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By: Roberto Sedycias
If you are one who does a lot of international traveling, then you will want your clients to be able to reach you from wherever you might be in the world. But what are some of the options you have when it comes to maintaining your current level of cell phone (telephone cellular) services worldwide? Do you have to buy a new plan? Do you have to pay outrageous rates? Just what is available?
First of all, the country where you live is very important when it comes to international cell phone (telephone cellular) services. Most of the countries have one standard in cellular communications known as Global System for Mobile Communications or GSM. However, the United States did not follow the GSM standard and allowed competing wire carriers to develop their own standards. So, if you are coming from the United States and want to get cell phone coverage in another part of the world with your existing equipment, you probably will not be able to do it.
So let’s get back to our options for international cell phone (telephone cellular) service. It is important to understand that the key issues to having effective international cell phone service is that you must have a phone that will handle the frequencies plus a service that is compatible within the country you are communicating from. If you have a phone set that handles GSM service, then your phone will be compatible in at least 212 countries worldwide, as far as hardware is concerned. The only other item you will have to be concerned with is the service plan.
The GSM frequencies operate worldwide typically at 900 MHz but more and more the cell phones (telephone cellular) are operating at 1800 MHz. There are some GSM phone services in the United States and Canada but they work at 1900 and 850 MHz and therefore are incompatible with the rest of the world. That is why more and more we are starting to see tri-band phones being sold that are compatible with both international and North American GSM frequencies. The Nokia 3220 is a good example as it will handle both the 1800 and 1900 MHz frequency bands.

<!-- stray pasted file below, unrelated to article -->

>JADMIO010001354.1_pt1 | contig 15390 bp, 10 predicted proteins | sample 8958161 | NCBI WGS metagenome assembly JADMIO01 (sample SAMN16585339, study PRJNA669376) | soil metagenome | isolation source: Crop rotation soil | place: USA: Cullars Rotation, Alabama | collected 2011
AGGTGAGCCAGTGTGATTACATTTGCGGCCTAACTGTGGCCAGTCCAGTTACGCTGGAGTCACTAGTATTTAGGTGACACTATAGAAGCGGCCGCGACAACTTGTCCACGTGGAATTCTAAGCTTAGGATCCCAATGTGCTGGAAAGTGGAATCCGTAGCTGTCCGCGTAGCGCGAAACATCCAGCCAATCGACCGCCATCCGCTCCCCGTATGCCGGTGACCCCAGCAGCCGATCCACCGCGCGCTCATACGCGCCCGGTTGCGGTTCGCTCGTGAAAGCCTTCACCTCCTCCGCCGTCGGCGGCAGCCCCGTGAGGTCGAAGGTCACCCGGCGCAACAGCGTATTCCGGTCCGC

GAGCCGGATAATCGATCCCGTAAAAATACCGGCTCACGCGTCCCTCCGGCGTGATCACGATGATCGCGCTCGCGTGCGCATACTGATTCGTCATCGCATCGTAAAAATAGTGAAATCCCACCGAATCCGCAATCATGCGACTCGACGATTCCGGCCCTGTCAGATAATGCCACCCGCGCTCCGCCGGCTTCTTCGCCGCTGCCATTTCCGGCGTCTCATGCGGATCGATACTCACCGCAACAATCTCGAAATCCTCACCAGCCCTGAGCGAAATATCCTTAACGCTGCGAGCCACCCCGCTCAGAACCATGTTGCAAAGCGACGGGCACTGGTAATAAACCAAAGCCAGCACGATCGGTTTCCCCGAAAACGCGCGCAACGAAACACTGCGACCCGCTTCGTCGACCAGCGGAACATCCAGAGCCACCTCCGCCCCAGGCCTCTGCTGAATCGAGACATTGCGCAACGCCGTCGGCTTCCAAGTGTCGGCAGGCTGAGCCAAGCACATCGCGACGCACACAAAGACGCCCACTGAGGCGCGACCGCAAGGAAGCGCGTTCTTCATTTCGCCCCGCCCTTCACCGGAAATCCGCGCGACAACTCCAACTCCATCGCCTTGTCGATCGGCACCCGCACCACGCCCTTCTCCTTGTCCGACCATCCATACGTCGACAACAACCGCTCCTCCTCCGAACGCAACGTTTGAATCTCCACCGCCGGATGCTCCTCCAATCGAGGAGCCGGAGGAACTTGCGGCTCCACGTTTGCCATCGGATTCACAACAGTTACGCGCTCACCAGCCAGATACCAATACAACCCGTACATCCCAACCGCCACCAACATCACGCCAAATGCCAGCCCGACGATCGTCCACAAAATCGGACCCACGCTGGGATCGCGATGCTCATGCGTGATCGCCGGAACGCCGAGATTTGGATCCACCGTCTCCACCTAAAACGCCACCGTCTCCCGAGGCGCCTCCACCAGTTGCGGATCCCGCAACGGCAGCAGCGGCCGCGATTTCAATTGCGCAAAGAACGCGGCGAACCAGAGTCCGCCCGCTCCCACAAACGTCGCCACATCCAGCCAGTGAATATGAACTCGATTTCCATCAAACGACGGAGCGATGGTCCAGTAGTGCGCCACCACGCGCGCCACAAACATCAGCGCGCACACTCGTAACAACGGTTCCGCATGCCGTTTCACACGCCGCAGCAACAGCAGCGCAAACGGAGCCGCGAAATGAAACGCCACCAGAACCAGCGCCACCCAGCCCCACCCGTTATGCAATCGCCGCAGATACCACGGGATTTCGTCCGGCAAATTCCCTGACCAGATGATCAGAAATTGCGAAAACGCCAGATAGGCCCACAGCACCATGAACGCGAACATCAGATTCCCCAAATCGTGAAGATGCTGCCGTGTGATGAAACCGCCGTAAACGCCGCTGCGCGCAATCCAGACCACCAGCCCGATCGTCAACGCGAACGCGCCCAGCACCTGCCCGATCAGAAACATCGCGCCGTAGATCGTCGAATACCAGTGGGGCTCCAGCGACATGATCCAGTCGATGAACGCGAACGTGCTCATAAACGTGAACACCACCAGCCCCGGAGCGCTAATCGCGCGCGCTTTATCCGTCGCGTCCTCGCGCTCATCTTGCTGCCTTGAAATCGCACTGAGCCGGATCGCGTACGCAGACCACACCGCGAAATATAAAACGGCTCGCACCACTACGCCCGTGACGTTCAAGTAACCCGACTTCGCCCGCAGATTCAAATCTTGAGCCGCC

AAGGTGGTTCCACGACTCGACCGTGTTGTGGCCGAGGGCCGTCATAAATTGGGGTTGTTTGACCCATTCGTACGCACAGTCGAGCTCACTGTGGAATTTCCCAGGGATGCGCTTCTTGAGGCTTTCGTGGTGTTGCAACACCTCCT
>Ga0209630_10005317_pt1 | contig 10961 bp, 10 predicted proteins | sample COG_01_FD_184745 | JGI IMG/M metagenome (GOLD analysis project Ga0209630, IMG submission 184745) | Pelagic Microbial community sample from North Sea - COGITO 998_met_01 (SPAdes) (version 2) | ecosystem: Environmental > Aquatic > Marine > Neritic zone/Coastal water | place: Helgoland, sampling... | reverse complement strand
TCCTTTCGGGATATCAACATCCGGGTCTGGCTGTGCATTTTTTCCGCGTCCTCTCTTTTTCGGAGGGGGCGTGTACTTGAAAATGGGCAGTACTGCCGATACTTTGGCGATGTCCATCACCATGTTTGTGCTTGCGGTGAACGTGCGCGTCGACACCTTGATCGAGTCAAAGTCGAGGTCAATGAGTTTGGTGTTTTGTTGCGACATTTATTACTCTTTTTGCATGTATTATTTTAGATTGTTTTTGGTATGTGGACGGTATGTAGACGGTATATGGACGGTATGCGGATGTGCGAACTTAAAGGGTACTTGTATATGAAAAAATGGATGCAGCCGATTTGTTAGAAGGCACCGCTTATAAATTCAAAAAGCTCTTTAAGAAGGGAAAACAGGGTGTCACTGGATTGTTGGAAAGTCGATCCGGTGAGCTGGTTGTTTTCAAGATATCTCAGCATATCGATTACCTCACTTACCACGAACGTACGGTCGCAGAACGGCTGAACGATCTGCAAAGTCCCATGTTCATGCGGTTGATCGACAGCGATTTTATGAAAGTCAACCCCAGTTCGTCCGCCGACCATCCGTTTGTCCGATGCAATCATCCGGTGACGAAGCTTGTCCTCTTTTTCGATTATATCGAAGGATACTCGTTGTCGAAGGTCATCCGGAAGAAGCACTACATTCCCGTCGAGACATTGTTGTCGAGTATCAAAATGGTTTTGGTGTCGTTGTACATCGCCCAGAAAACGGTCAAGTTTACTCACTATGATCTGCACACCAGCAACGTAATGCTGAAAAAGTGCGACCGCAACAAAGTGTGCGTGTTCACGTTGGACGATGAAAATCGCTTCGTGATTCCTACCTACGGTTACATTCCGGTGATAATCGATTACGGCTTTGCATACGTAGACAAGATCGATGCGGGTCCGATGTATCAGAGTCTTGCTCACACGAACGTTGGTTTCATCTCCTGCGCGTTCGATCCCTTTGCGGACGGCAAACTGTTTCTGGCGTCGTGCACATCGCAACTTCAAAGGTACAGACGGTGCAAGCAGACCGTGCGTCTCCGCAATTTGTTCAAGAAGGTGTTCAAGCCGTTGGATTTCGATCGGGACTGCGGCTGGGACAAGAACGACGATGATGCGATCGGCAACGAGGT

But what about the international cell phone (telephone cellular) service? If you get one of the tri-band phones you can get a SIM card that can be used in multiple countries. These SIM cards are somewhat like pre-paid phone service. You put the card in your GSM-capable phone and have international roaming coverage from wherever the card is valid.
When choosing an international cell phone SIM card for your GSM phone, there are things you should consider when making a decision on which SIM card to buy. First, what is the initial calling credit (how long before you have to recharge)? Of course you should know the rate structure of both the incoming and outgoing calls. Next you should make sure that your phone and SIM card you are purchasing will be valid for the countries you intend to travel.
Since you are not going to be global roaming with your home cell phone (telephone cellular) service, you will want to let everyone there know how they can reach you by your new number. You can also change the greeting on the voice mailbox of your regular home cell phone service telling your callers your new access number while you are out of the country.
While you are using SIM cards that will be exchanged or replaced, make sure that you save everything (phone numbers, memos, notes, etc.) into your cell phone (telephone cellular) handset and not the SIM card. If you save any information on your SIM card, then the information will be unavailable whenever you exchange for a new card in another country. Author Bio This article can also be accessed in Portuguese language from the News Article section of page www.polomercantil.com.br/celular.php – Roberto Sedycias works as IT consultant for PoloMercantil Article Source